Conspicuously missing from the package of gambling-related bills introduced by Rep. Brandt Iden last week was one for Michigan sports betting.
Entering the year, Iden said comprehensive sports betting legislation would be his priority in 2019.
Three months into the year, Iden tells Legal Sports Report that he decided not to introduce sports betting with the rest of the package because he is still working through the details with stakeholders.
“I believe it could still potentially be forthcoming but a few things need to be worked through,” Iden said. “The casino industry, leagues and other stakeholders didn’t feel it was ready for primetime yet, so I didn’t introduce it.”
Stakeholders, legislature want MI sports betting
Iden didn’t want to get into the sticking points in negotiations with stakeholders at this time.
What’s important, he contended, is that all stakeholders are at the table and Michigan sports betting is a priority.
“This is a key conversation in the Michigan legislature right now,” Iden said. “In bipartisan fashion, my colleagues want to see it come to fruition. It’s just about working with stakeholders to get it done.
“As with iGaming, it takes time. It takes conversations and meetings. I don’t get ahead of anybody. I want to make sure everyone is on the same page, and that’s what helped us have the success we did before.”
Sports betting retains spot in iGaming bill
If the details for comprehensive Michigan sports betting legislation can’t be agreed upon this year, there is another option for legal sports betting to take hold.
In reintroducing his Lawful Internet Gaming Act that the former governor vetoed last year, Iden once again included one sentence to give the Division of Internet Gaming this option:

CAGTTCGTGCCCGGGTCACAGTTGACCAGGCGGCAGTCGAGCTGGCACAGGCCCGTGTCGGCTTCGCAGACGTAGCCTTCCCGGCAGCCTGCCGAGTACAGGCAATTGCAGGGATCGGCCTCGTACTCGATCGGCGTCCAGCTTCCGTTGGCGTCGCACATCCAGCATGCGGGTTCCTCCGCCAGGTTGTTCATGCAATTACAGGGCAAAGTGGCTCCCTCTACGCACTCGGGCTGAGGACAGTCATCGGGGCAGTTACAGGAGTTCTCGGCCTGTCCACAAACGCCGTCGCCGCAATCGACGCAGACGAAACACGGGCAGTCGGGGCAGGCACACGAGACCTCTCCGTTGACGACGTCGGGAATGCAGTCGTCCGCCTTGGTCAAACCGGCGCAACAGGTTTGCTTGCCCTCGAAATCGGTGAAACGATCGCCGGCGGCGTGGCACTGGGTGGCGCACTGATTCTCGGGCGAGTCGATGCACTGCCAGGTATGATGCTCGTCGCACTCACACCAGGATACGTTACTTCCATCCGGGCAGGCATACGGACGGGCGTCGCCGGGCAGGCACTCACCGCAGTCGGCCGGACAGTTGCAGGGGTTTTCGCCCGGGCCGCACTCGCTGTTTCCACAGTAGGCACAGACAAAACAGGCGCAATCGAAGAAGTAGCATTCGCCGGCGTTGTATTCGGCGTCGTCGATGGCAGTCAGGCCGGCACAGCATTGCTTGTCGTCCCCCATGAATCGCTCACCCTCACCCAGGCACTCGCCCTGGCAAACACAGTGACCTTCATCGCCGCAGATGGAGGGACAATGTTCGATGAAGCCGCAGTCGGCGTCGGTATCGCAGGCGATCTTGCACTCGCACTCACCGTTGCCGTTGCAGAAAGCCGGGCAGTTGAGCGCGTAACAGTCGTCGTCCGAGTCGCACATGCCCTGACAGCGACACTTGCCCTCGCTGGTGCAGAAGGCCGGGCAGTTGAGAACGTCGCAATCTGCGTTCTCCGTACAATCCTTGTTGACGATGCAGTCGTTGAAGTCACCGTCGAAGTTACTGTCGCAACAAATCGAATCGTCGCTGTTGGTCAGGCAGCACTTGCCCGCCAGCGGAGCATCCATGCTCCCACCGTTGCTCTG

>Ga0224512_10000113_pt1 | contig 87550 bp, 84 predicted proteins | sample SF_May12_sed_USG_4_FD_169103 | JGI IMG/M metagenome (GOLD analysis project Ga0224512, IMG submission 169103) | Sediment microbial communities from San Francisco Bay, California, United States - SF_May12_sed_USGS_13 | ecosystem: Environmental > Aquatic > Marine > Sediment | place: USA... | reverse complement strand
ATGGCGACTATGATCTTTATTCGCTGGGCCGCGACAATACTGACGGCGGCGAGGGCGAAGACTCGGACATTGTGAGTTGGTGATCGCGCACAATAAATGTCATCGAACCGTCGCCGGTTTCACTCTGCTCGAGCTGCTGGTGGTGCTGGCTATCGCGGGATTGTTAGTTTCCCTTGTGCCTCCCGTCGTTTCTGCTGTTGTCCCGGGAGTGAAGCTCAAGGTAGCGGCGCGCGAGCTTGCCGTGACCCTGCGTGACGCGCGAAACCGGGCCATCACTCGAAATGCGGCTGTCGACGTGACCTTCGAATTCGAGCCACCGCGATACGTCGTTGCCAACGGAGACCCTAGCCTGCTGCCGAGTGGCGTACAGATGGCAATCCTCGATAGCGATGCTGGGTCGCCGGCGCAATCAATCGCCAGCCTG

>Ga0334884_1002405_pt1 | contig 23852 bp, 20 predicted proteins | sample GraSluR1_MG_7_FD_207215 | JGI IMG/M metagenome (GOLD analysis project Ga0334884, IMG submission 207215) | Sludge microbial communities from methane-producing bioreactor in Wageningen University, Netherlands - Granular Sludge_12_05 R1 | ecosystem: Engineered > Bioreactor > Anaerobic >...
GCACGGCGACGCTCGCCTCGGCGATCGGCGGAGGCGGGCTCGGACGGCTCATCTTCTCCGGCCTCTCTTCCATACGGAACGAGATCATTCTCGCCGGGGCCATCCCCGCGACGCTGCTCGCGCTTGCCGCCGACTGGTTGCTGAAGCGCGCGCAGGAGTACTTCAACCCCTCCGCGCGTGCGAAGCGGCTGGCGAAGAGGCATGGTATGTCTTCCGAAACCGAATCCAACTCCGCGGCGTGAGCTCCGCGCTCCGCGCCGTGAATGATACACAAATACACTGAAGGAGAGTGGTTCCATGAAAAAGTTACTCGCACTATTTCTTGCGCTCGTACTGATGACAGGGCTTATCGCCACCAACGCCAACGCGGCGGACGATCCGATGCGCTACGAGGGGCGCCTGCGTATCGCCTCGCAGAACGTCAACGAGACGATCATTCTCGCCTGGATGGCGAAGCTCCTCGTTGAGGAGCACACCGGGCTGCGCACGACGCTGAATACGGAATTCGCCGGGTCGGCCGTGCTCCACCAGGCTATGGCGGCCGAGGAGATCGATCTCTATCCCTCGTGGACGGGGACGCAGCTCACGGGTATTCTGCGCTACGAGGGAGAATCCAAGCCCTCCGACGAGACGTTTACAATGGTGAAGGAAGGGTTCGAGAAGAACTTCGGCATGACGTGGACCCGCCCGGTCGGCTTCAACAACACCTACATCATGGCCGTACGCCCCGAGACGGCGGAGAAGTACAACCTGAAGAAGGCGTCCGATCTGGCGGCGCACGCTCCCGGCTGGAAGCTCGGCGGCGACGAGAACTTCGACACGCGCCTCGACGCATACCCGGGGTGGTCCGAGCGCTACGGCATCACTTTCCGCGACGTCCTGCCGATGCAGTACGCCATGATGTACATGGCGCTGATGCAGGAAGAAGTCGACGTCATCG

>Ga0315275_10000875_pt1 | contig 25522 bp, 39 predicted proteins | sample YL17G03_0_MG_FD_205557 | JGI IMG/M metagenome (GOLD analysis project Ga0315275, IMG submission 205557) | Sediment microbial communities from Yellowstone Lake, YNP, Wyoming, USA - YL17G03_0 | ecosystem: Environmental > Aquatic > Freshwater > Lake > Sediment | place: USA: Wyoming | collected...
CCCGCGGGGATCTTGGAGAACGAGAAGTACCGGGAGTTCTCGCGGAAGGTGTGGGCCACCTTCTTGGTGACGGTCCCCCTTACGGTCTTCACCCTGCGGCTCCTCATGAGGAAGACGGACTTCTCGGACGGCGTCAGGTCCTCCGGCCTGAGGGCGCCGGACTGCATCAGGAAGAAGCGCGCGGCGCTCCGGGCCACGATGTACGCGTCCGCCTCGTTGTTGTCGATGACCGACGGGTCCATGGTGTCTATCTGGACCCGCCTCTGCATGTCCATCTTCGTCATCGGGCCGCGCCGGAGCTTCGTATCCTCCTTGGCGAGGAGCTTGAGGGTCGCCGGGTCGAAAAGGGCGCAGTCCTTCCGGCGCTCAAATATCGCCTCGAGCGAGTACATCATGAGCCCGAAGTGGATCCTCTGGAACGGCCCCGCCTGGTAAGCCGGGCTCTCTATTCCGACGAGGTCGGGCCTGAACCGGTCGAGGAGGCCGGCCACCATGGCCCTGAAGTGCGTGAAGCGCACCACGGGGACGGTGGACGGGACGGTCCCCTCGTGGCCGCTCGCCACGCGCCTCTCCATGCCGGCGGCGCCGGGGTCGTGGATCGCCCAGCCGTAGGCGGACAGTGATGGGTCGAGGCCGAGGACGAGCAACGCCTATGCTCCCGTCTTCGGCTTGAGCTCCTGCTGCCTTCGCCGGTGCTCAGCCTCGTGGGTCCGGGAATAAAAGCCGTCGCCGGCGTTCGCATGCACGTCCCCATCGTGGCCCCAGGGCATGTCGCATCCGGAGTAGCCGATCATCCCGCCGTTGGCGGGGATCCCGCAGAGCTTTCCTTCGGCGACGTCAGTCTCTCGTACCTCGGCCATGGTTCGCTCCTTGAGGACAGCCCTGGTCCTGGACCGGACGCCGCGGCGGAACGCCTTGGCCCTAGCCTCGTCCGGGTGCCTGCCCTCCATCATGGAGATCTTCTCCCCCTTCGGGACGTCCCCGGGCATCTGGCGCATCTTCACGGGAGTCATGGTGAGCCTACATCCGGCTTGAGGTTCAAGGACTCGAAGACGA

“permit internet gaming operators licensed by the division to accept internet wagers under this act on any amateur or professional sporting event or contest.”
Prior to the veto, Iden told LSR that it could be possible under that language for the division to permit online sports wagers without any further legislation.
Two years or bust
Iden pointed out that the iGaming bill took two and a half years to get to a floor vote. He doesn’t expect Michigan sports betting will take that long. Iden also doesn’t have that long in office, as he is termed out after 2020.
He added that the sports betting legislation would include man of the same components of the iGaming bill. That includes an 8 percent tax rate on gross revenue.
“The key focus is still going to be on consumer protection,” Iden said. “We know sports betting is going on in the marketplace and want to make sure that it is brought into the light.”
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